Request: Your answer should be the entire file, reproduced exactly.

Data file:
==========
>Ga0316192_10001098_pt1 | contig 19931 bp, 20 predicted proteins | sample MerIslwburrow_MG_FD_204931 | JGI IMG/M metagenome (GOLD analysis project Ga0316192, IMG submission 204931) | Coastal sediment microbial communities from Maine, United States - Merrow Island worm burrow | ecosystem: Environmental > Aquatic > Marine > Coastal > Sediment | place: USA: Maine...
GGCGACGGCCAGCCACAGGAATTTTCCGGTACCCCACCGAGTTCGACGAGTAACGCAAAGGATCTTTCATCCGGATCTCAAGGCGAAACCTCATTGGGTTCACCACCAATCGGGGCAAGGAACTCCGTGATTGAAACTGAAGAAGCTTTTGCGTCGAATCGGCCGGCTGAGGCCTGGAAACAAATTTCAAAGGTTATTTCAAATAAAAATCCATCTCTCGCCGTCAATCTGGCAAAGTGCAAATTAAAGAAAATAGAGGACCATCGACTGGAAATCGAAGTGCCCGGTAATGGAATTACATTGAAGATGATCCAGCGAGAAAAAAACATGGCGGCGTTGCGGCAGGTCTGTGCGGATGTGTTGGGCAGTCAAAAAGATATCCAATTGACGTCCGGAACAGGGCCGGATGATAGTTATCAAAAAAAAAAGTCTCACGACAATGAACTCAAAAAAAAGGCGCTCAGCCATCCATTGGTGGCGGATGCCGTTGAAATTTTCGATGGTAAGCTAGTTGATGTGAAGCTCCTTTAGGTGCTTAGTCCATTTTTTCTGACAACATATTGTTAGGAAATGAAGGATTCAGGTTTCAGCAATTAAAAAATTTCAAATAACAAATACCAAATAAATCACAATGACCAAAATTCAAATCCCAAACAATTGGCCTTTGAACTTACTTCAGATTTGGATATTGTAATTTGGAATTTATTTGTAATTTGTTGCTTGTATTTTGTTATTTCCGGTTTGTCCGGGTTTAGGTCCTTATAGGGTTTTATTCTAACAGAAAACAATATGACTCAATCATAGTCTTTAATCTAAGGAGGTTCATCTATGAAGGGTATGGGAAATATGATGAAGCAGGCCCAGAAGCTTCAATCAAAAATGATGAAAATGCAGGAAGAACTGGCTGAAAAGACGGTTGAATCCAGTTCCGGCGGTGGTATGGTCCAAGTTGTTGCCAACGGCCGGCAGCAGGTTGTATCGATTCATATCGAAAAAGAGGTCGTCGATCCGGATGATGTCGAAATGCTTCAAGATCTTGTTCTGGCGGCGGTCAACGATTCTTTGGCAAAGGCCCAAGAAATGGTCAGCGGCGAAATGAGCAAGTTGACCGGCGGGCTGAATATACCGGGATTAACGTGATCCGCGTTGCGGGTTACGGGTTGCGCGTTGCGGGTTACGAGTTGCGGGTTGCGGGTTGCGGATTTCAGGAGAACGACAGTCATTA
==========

>Ga0316192_10001098_pt1 | contig 19931 bp, 20 predicted proteins | sample MerIslwburrow_MG_FD_204931 | JGI IMG/M metagenome (GOLD analysis project Ga0316192, IMG submission 204931) | Coastal sediment microbial communities from Maine, United States - Merrow Island worm burrow | ecosystem: Environmental > Aquatic > Marine > Coastal > Sediment | place: USA: Maine...
GGCGACGGCCAGCCACAGGAATTTTCCGGTACCCCACCGAGTTCGACGAGTAACGCAAAGGATCTTTCATCCGGATCTCAAGGCGAAACCTCATTGGGTTCACCACCAATCGGGGCAAGGAACTCCGTGATTGAAACTGAAGAAGCTTTTGCGTCGAATCGGCCGGCTGAGGCCTGGAAACAAATTTCAAAGGTTATTTCAAATAAAAATCCATCTCTCGCCGTCAATCTGGCAAAGTGCAAATTAAAGAAAATAGAGGACCATCGACTGGAAATCGAAGTGCCCGGTAATGGAATTACATTGAAGATGATCCAGCGAGAAAAAAACATGGCGGCGTTGCGGCAGGTCTGTGCGGATGTGTTGGGCAGTCAAAAAGATATCCAATTGACGTCCGGAACAGGGCCGGATGATAGTTATCAAAAAAAAAAGTCTCACGACAATGAACTCAAAAAAAAGGCGCTCAGCCATCCATTGGTGGCGGATGCCGTTGAAATTTTCGATGGTAAGCTAGTTGATGTGAAGCTCCTTTAGGTGCTTAGTCCATTTTTTCTGACAACATATTGTTAGGAAATGAAGGATTCAGGTTTCAGCAATTAAAAAATTTCAAATAACAAATACCAAATAAATCACAATGACCAAAATTCAAATCCCAAACAATTGGCCTTTGAACTTACTTCAGATTTGGATATTGTAATTTGGAATTTATTTGTAATTTGTTGCTTGTATTTTGTTATTTCCGGTTTGTCCGGGTTTAGGTCCTTATAGGGTTTTATTCTAACAGAAAACAATATGACTCAATCATAGTCTTTAATCTAAGGAGGTTCATCTATGAAGGGTATGGGAAATATGATGAAGCAGGCCCAGAAGCTTCAATCAAAAATGATGAAAATGCAGGAAGAACTGGCTGAAAAGACGGTTGAATCCAGTTCCGGCGGTGGTATGGTCCAAGTTGTTGCCAACGGCCGGCAGCAGGTTGTATCGATTCATATCGAAAAAGAGGTCGTCGATCCGGATGATGTCGAAATGCTTCAAGATCTTGTTCTGGCGGCGGTCAACGATTCTTTGGCAAAGGCCCAAGAAATGGTCAGCGGCGAAATGAGCAAGTTGACCGGCGGGCTGAATATACCGGGATTAACGTGATCCGCGTTGCGGGTTACGGGTTGCGCGTTGCGGGTTACGAGTTGCGGGTTGCGGGTTGCGGATTTCAGGAGAACGACAGTCATTA